Atherton Mutombwera knew from an early age that he wanted to work in healthcare. Even as he played as a child in his native Zimbabwe, he would imagine he had found a cure for HIV; as he grew up, Atherton’s siblings helped foster the idea of radically improving healthcare across the African continent. And now, having completed an MBA at Oxford’s Saïd Business School as a Louis Dreyfus-Weidenfeld and Hoffmann Saïd Scholar, Atherton’s dreams are on the brink of becoming reality.

Atherton is the founder and CEO of Hutano Diagnostics Ltd, a start-up which is developing a diagnostic, tracking and surveillance platform for dangerous infectious diseases in Africa. “Quick disease diagnosis is essential,” says Atherton. “The current system for diagnosis in Africa is complicated. Take Malaria for example, the most common cause of fever, headaches and muscle aches in the African region. There are 433.5 million Malaria tests each year, yielding 212 million positive tests and 242 million negative tests. The negative tests may be self-limiting viral infections, bacterial infections or EDP. If an emerging and dangerous pathogen (EDP) is suspected, there are just 14 laboratories in Africa that can analyse a patient’s blood sample.”

Go faster

The logistics are time-consuming, expensive and detrimental to patient wellbeing, not to mention hardly likely to limit the spread of disease. This is where Hutano Diagnostics aims to make a difference.

“We’re developing a digital rapid diagnostic test (RDT) to provide a diagnosis from a simple finger prick within 10 minutes,” says Atherton, who, in 2015, obtained an MSc cum laude in Nanobiomedicine from Nelson Mandela Metropolitan University. “Allied with this is an online database. The RDT sends the GPS location and test result to the online platform which is a live disease monitoring system. The online platform will also predict disease outbreak spread.”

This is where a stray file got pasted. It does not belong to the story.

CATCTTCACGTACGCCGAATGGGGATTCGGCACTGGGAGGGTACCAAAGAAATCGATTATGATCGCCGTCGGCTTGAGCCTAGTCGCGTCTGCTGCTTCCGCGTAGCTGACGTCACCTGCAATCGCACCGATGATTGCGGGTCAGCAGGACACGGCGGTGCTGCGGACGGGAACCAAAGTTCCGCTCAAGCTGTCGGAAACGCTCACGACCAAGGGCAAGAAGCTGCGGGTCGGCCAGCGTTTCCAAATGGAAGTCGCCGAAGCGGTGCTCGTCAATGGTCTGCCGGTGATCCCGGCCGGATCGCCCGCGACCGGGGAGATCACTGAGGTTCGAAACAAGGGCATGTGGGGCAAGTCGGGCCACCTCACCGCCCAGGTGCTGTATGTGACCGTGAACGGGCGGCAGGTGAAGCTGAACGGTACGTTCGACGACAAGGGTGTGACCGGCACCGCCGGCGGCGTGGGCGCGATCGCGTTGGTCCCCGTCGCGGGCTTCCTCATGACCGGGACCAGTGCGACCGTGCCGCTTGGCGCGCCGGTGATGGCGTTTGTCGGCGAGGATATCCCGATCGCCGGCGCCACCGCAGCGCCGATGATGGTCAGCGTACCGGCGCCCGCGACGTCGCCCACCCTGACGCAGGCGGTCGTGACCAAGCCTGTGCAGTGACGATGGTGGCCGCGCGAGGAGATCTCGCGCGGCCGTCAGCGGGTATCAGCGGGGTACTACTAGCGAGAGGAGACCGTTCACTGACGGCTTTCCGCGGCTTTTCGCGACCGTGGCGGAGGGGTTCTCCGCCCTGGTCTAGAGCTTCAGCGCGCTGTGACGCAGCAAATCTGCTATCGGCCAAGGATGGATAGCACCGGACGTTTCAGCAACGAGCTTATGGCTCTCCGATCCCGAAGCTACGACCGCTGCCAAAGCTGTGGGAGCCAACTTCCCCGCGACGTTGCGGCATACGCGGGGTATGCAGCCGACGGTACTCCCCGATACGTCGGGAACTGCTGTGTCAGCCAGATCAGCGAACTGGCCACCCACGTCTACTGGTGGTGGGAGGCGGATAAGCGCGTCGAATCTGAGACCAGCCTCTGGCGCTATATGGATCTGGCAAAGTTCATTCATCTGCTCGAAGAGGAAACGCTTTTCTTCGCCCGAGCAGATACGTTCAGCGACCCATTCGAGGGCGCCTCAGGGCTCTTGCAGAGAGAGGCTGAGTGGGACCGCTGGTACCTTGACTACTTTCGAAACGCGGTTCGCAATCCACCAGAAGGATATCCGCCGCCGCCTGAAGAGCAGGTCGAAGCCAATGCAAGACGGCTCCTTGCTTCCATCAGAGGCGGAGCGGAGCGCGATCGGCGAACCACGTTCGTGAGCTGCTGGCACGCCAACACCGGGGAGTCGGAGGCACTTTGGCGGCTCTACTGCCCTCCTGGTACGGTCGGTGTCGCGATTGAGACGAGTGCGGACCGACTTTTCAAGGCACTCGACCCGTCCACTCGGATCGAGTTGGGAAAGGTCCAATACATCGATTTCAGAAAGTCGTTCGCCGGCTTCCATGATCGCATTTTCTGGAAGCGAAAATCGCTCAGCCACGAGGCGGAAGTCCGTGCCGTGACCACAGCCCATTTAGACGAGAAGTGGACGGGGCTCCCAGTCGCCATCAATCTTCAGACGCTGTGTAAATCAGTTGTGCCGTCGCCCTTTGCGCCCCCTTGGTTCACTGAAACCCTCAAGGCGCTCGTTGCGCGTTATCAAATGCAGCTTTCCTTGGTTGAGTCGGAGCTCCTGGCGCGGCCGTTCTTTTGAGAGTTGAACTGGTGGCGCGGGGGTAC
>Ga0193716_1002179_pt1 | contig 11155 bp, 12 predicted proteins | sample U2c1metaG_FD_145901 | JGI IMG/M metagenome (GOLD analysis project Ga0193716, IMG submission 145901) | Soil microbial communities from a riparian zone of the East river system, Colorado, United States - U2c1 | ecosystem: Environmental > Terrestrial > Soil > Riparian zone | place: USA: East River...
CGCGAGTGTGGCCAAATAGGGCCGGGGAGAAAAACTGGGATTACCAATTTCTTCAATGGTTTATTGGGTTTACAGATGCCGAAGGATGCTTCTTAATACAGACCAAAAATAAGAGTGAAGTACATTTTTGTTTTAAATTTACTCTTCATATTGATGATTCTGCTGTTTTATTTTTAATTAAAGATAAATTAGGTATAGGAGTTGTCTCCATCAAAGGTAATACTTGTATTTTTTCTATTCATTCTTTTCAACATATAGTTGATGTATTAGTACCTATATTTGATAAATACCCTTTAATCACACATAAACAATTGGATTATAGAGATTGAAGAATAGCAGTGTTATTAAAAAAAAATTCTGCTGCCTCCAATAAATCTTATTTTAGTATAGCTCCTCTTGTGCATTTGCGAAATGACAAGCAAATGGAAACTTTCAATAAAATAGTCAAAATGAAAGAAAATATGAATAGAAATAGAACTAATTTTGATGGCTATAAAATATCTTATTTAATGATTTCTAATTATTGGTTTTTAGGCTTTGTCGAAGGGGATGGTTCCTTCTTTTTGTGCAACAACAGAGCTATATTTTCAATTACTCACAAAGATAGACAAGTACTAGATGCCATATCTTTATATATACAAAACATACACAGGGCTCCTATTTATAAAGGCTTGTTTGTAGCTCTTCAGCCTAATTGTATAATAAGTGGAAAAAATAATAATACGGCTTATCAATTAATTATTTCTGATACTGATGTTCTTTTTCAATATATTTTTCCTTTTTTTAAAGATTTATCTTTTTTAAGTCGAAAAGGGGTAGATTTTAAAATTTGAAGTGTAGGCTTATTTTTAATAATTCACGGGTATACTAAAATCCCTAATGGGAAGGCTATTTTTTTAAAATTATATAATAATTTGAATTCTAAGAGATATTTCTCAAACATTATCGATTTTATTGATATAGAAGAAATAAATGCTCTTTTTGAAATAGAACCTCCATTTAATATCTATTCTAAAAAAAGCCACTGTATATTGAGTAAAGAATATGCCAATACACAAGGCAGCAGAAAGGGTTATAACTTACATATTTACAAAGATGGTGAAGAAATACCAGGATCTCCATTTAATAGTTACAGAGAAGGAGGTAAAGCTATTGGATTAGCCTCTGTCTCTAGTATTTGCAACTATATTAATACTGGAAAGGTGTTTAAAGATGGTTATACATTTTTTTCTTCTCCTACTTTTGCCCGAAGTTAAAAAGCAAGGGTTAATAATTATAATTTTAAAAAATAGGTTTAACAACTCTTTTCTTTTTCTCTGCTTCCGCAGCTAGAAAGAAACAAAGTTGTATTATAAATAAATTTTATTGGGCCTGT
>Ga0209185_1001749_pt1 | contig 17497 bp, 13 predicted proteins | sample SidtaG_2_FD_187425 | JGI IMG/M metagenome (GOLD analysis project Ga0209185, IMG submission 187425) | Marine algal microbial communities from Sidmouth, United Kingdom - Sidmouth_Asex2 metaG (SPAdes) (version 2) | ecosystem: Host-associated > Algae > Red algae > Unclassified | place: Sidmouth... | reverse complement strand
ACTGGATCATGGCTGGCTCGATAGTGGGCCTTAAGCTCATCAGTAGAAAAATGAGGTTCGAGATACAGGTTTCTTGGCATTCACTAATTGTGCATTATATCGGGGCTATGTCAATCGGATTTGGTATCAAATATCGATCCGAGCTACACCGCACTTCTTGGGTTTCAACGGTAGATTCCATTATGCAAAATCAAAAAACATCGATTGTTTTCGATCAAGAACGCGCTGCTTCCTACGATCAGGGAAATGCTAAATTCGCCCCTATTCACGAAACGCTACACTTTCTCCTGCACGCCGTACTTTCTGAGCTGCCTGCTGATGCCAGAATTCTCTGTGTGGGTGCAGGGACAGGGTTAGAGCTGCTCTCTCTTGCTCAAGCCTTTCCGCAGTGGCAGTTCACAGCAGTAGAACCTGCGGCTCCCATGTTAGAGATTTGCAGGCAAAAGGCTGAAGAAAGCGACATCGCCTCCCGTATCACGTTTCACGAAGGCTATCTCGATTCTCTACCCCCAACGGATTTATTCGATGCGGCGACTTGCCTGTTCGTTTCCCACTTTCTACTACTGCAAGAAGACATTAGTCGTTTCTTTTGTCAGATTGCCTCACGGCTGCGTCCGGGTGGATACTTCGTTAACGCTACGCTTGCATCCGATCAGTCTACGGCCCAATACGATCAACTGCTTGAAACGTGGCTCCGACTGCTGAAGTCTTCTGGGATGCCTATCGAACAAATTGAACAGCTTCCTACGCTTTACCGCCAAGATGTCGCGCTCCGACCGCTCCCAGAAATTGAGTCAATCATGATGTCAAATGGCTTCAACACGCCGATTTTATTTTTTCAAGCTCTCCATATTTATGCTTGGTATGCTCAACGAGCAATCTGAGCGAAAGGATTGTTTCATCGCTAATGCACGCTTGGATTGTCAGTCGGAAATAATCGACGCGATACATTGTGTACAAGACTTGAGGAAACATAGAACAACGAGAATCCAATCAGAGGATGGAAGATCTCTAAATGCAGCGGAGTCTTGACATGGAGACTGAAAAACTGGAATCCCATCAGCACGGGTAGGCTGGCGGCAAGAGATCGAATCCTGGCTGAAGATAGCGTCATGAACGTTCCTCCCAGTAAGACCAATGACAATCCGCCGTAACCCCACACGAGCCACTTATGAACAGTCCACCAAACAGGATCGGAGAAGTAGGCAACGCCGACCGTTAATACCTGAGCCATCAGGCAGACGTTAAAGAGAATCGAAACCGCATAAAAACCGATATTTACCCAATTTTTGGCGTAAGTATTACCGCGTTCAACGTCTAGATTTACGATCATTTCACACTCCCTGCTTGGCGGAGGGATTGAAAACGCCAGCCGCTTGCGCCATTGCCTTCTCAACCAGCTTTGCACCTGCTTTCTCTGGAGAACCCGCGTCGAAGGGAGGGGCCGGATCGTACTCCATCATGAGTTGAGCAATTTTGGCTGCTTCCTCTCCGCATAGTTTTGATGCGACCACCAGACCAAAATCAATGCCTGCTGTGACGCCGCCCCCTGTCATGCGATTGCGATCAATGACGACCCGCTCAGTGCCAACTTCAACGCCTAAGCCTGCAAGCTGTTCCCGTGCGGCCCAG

Significantly, too, Hutano’s RDT does not need refrigeration during transportation and storage, which hugely increases product penetration as 68% of clinics in the African region do not have access to electricity. Eliminating the need for refrigeration reduces distribution costs and complexity. In practical terms, Hutano’s RDT will enable a Malaria negative patient to know what disease they have in an easy, fast and accessible way.

Help from the GEV scheme

Hutano is starting with the creation of an Ebola RDT. In time, a multiplex RDT for EDP, Yellow Fever and bacterial infection is planned, so too a methodology for helping HIV-positive patients manage their lives. An expert  board of directors in place, and seed investment has been raised.

Atherton pays tribute to Oxford’s Graduate Entrepreneur Visa (GEV) scheme. “The GEV has been essential,” he says, “and the atmosphere at Oxford is also a major contributory factor to taking Hutano forward. The chance to network and bounce ideas around is invaluable, and the BioEscalator – a hub for life science innovations, providing all-important lab space – is a fantastic resource.”

With Hutano well on the way to having the requisite funding for proof of concept testing, and with formal launch of the platform planned for 2022, Atherton Mutombwera is just three years away from the realisation of his childhood dreams.

 

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